Steve Kerr said he has not processed it.
Draymond Green said he doesn’t want to talk about it, that he’s not yet able to deal with the painful truth.
Through one day and most of another, the Warriors on Monday night still were imprisoned in the denial and misery that is gripping the NBA, global sports and much of the world in general.
The repercussions of Kobe Bryant’s sudden death in a helicopter accident Sunday morning are not going away anytime soon.
“I don’t think it’s news that can be processed, you know? We’re all in shock,” Kerr told reporters after the team arrived in Philadelphia and went through a light practice. “We were in shock (Sunday) when we found out at the beginning of practice. Everybody just stopped in their tracks and basically sat down on the floor in disbelief. Nobody said a word because there’s no words to describe what everybody was feeling.
“Everybody just kind of wandered off and went home. We didn’t know what to do.”
Green went home, sank into his couch and waited. Watched TV. Waited some more. When he got tired of waiting, he took action. He was going find proof that the news of the day was a cruel hoax.
“I sat there and (thought) somebody will break the news that it wasn’t Kobe,” Green said. “Or Kobe is – I kept checking his Instagram – he’s going to post an Instagram story that that was a false alarm.”
The brutal truth of Kobe’s death, along with his 13-year-old daughter Gianna and seven others, has people inside the NBA and elsewhere shedding tears, trying to make sense of this tragedy that continues to rock the world.
Suddenly, the Warriors’ 10-37 record, worst in the NBA, seems inconsequential. The list of injuries that has haunted them since last June seems of small concern.
Real life, and death, have intruded in the most shocking and aggressive way. And, so, they lean on what they have. Memories.
“Michael Jordan brought it every single night, and that’s what Kobe did,” said Kerr, a former Chicago Bulls teammate of Jordan. “He brought it every single night and never took a game off. And did things that were superhuman. Even at the NBA level, in a league full of these incredible athletes, he stood out.”
Bryant’s exploits have taken up residence in the minds of many, an endless loop of soaring dunks and picturesque fadeaway jumpers and that Kobe sneer that either served notice or left defenders in tiny pieces scattered about the floor.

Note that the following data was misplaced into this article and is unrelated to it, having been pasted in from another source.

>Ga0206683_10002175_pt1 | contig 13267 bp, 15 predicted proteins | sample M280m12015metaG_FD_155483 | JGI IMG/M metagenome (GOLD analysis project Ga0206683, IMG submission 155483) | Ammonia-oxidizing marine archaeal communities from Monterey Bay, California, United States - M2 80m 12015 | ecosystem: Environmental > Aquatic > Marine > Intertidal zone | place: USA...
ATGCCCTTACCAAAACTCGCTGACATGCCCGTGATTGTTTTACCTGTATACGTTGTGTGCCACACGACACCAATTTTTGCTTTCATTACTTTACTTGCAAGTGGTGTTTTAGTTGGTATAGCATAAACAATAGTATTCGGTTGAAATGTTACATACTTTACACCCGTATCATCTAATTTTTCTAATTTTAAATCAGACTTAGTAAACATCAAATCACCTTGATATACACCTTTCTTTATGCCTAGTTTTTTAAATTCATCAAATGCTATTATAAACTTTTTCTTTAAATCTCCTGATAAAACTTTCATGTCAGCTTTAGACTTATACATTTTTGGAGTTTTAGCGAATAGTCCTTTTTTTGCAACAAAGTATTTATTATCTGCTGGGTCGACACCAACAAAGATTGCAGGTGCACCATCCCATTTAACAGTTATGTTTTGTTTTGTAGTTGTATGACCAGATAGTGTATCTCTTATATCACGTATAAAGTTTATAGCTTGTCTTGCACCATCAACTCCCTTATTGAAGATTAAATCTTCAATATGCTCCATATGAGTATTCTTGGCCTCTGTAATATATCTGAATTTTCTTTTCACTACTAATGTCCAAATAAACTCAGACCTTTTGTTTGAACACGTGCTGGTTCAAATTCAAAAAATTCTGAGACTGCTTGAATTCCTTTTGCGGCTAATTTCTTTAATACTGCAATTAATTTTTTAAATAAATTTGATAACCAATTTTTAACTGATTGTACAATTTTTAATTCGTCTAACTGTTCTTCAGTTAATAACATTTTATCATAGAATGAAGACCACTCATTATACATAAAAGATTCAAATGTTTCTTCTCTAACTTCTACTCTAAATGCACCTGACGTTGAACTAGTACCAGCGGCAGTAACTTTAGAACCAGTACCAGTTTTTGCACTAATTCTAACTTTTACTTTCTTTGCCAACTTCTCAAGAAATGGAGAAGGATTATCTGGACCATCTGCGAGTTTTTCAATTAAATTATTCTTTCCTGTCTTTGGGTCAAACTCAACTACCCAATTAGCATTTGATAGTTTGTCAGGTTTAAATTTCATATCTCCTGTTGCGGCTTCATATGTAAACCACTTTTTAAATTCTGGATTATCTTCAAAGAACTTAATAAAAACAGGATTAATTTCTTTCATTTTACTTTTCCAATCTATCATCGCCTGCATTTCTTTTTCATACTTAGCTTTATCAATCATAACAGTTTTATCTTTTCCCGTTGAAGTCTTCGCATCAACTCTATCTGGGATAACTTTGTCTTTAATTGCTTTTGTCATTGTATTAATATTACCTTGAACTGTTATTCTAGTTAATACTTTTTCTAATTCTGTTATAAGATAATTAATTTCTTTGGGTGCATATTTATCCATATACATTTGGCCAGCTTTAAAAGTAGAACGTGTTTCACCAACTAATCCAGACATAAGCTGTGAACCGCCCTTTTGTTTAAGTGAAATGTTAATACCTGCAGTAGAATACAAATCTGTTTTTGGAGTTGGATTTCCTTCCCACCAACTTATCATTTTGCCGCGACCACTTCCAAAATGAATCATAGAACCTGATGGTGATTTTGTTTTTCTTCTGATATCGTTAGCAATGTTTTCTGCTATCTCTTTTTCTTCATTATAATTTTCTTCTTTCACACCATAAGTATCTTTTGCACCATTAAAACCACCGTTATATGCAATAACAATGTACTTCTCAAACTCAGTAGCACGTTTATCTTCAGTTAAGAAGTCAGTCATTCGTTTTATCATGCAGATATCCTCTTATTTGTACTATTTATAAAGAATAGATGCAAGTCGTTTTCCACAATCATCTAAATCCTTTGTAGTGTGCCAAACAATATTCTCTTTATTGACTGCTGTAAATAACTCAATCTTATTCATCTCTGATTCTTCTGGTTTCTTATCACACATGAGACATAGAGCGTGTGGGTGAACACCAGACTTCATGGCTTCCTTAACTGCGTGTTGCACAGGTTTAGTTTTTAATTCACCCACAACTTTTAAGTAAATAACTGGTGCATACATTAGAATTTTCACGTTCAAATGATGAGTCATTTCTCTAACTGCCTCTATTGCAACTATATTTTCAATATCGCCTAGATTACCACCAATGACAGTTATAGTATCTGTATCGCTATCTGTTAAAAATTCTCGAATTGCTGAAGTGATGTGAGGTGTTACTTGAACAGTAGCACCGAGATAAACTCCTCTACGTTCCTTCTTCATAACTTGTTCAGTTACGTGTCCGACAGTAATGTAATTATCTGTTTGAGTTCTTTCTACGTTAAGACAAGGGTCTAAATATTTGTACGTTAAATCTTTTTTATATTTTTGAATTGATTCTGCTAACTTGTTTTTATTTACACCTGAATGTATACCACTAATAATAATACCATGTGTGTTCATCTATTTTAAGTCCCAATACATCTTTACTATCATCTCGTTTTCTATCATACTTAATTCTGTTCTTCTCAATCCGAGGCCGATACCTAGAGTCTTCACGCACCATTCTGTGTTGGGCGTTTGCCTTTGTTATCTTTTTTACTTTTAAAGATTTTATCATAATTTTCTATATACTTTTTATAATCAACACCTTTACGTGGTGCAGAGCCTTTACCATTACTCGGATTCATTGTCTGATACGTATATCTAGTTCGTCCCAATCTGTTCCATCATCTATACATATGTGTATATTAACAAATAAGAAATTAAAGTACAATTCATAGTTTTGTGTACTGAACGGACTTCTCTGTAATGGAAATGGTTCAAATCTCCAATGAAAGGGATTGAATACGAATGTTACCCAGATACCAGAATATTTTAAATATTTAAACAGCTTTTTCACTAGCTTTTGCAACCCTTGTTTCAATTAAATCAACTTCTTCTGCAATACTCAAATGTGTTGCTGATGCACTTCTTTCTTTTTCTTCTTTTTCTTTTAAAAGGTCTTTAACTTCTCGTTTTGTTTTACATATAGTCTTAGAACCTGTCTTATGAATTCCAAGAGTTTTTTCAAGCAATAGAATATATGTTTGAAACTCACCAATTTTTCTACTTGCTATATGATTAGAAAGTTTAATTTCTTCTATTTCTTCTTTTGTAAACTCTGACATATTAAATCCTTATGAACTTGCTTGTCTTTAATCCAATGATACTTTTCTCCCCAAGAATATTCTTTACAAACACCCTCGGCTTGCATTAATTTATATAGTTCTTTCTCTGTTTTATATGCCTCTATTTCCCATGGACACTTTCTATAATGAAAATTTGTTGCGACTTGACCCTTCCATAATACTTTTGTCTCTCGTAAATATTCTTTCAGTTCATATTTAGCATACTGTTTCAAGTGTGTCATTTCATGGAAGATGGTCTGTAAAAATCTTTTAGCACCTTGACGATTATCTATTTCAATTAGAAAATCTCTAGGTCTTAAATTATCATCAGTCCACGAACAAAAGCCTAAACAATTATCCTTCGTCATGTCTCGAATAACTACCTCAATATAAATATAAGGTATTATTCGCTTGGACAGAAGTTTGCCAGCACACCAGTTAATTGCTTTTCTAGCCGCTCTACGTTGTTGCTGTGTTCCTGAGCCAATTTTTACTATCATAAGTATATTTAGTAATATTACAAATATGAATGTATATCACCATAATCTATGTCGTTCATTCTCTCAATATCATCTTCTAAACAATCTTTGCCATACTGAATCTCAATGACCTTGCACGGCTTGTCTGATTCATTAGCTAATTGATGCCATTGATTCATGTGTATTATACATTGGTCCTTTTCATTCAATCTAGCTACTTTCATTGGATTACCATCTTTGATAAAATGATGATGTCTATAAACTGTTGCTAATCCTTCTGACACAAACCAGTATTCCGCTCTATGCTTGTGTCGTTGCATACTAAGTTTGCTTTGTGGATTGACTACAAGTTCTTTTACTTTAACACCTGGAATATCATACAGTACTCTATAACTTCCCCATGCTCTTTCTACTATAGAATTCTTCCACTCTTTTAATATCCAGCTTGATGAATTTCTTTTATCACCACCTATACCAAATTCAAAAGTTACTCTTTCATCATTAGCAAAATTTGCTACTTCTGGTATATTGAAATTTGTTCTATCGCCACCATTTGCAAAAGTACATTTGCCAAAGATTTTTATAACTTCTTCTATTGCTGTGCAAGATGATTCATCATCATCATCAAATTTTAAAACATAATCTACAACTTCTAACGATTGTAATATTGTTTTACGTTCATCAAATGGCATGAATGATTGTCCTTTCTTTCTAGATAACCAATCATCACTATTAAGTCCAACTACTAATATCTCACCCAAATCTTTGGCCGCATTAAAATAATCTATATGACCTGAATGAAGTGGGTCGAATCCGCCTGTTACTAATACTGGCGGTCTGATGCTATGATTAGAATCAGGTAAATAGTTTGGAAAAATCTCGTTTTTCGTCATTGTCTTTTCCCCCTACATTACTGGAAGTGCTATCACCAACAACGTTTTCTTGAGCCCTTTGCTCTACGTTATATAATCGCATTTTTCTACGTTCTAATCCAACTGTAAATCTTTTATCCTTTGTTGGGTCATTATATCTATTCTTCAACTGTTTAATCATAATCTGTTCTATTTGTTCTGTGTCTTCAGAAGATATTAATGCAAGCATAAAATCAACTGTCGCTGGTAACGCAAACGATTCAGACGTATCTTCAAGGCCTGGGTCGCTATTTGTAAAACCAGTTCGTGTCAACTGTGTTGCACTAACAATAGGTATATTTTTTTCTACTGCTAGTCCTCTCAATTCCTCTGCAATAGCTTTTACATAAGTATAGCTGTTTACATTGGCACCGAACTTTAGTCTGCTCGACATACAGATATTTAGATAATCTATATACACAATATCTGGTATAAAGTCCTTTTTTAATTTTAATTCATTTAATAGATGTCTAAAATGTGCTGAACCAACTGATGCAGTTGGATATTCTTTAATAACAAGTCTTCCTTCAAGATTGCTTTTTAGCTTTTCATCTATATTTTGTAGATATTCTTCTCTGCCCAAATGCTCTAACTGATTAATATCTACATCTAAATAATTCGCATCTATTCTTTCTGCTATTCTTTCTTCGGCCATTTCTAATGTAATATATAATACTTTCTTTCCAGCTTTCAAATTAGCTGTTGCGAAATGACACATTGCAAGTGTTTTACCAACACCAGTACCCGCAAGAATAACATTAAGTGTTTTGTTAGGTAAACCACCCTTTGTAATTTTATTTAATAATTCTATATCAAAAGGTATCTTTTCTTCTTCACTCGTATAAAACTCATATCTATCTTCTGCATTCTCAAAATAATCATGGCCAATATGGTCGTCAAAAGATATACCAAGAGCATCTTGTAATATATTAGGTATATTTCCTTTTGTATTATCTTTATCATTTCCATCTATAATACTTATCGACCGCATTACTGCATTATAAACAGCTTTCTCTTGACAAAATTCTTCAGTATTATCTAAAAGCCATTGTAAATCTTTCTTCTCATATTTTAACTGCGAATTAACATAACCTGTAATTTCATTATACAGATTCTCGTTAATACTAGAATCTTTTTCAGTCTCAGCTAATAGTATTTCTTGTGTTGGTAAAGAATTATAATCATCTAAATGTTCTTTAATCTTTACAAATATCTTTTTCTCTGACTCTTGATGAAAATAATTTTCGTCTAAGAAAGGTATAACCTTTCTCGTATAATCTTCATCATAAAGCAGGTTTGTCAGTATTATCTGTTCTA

But Draymond has a more personal recollection, one in which Kobe offered some sage advice that he devoured and still provides emotional nourishment.
After being suspended for Game 5 of the 2016 NBA Finals for engaging in a brief altercation with Cavaliers star LeBron James in Game 4, Green reached “probably the lowest point of my NBA career.” He felt victimized and temporarily questioned his place in the game.
“And Kobe reached out to me,” Green recalled. “And I was, like, ‘Kobe (pronounced “Kohb).’ It was almost like crying to your older brother. I was like ‘Kobe, I don’t know what to do. These people trying to take me out. The league is trying to take me out. The media is trying to take me out. Everybody is trying to take me out. And I don’t know what to do. It just felt like my career was caving in on me.'
[RELATED: Draymond's emotional message to Kobe]
“To get that call. He told me, he said, ‘Draymond, 99 percent of the world is OK with mediocrity – or worse. But, at best, mediocrity. You’re chasing something so much bigger. How do you ever expect anyone to understand you?’
“That was all I needed to hear, especially coming from a guy that I’ve loved since I was a kid. That I have the utmost respect for and that I ended up building a relationship with. That meant the world to me because Kobe said (expletive) everybody. I was able to hold onto that and rally and keep going and build on it.”
Green secured his place in the NBA and, like many others, thanks Kobe for providing support in a time of need. That’s the other side of Mamba, the one that was just emerging for the public before the unthinkable occurred.